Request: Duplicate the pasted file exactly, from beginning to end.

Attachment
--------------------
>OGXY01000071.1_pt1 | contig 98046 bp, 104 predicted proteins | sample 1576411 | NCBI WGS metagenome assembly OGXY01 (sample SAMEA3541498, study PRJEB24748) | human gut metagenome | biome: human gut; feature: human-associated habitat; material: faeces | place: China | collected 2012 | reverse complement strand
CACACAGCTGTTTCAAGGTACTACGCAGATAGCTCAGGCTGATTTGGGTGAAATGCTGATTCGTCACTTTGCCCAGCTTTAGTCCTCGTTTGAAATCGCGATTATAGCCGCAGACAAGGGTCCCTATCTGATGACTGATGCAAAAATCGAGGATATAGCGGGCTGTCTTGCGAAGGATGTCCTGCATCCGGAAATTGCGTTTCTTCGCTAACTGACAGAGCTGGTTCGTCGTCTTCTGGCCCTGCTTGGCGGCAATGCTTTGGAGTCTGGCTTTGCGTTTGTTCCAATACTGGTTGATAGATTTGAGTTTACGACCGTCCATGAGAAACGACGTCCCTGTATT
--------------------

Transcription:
>OGXY01000071.1_pt1 | contig 98046 bp, 104 predicted proteins | sample 1576411 | NCBI WGS metagenome assembly OGXY01 (sample SAMEA3541498, study PRJEB24748) | human gut metagenome | biome: human gut; feature: human-associated habitat; material: faeces | place: China | collected 2012 | reverse complement strand
CACACAGCTGTTTCAAGGTACTACGCAGATAGCTCAGGCTGATTTGGGTGAAATGCTGATTCGTCACTTTGCCCAGCTTTAGTCCTCGTTTGAAATCGCGATTATAGCCGCAGACAAGGGTCCCTATCTGATGACTGATGCAAAAATCGAGGATATAGCGGGCTGTCTTGCGAAGGATGTCCTGCATCCGGAAATTGCGTTTCTTCGCTAACTGACAGAGCTGGTTCGTCGTCTTCTGGCCCTGCTTGGCGGCAATGCTTTGGAGTCTGGCTTTGCGTTTGTTCCAATACTGGTTGATAGATTTGAGTTTACGACCGTCCATGAGAAACGACGTCCCTGTATT